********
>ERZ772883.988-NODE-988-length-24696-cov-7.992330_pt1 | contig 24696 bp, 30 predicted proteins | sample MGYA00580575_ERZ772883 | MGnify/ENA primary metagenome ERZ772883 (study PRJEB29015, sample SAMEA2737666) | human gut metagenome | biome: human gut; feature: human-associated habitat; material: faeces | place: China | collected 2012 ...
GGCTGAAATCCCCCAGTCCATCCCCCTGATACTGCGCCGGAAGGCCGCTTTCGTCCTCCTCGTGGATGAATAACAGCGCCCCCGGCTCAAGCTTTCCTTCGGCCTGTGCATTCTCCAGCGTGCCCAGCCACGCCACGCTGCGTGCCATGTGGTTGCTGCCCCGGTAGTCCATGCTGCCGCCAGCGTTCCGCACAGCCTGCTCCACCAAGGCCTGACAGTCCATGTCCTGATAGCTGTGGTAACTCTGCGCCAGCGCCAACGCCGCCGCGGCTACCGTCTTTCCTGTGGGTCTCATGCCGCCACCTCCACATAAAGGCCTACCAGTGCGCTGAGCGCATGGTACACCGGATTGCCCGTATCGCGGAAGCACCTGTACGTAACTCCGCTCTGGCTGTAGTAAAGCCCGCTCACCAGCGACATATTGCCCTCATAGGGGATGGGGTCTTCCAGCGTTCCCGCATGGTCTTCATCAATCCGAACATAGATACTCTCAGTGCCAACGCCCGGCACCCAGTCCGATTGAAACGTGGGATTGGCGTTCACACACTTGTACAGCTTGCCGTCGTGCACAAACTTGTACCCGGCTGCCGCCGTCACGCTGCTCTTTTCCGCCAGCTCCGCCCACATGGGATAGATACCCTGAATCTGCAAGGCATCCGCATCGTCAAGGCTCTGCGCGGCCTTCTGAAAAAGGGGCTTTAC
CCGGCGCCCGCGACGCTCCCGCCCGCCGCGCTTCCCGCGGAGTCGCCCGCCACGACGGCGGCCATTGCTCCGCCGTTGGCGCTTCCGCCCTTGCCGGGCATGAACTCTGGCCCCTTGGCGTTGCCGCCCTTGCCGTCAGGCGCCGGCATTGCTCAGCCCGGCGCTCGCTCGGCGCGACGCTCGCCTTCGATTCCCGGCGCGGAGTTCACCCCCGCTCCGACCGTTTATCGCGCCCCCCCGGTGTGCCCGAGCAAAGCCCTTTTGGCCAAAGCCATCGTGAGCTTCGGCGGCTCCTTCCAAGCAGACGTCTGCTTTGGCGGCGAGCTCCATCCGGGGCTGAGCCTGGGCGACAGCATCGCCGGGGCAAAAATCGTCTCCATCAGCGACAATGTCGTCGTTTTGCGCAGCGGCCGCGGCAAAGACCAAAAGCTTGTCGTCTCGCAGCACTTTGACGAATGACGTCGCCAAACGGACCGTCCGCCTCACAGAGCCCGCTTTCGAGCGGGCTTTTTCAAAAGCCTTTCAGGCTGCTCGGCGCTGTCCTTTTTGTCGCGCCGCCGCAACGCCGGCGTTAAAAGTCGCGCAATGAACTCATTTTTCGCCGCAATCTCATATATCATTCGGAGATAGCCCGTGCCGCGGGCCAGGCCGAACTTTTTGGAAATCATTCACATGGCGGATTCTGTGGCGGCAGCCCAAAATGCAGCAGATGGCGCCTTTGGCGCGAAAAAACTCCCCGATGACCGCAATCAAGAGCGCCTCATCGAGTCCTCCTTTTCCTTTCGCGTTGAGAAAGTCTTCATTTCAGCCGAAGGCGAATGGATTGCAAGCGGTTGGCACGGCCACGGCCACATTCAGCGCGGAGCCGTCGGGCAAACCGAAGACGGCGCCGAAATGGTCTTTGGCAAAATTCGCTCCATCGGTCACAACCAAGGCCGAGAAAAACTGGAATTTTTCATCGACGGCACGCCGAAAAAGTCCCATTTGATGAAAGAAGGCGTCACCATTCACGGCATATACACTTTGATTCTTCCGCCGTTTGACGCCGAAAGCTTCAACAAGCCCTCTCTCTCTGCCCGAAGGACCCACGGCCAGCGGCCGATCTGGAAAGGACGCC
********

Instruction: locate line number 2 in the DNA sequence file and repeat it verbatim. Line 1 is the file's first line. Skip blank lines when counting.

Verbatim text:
GGCTGAAATCCCCCAGTCCATCCCCCTGATACTGCGCCGGAAGGCCGCTTTCGTCCTCCTCGTGGATGAATAACAGCGCCCCCGGCTCAAGCTTTCCTTCGGCCTGTGCATTCTCCAGCGTGCCCAGCCACGCCACGCTGCGTGCCATGTGGTTGCTGCCCCGGTAGTCCATGCTGCCGCCAGCGTTCCGCACAGCCTGCTCCACCAAGGCCTGACAGTCCATGTCCTGATAGCTGTGGTAACTCTGCGCCAGCGCCAACGCCGCCGCGGCTACCGTCTTTCCTGTGGGTCTCATGCCGCCACCTCCACATAAAGGCCTACCAGTGCGCTGAGCGCATGGTACACCGGATTGCCCGTATCGCGGAAGCACCTGTACGTAACTCCGCTCTGGCTGTAGTAAAGCCCGCTCACCAGCGACATATTGCCCTCATAGGGGATGGGGTCTTCCAGCGTTCCCGCATGGTCTTCATCAATCCGAACATAGATACTCTCAGTGCCAACGCCCGGCACCCAGTCCGATTGAAACGTGGGATTGGCGTTCACACACTTGTACAGCTTGCCGTCGTGCACAAACTTGTACCCGGCTGCCGCCGTCACGCTGCTCTTTTCCGCCAGCTCCGCCCACATGGGATAGATACCCTGAATCTGCAAGGCATCCGCATCGTCAAGGCTCTGCGCGGCCTTCTGAAAAAGGGGCTTTAC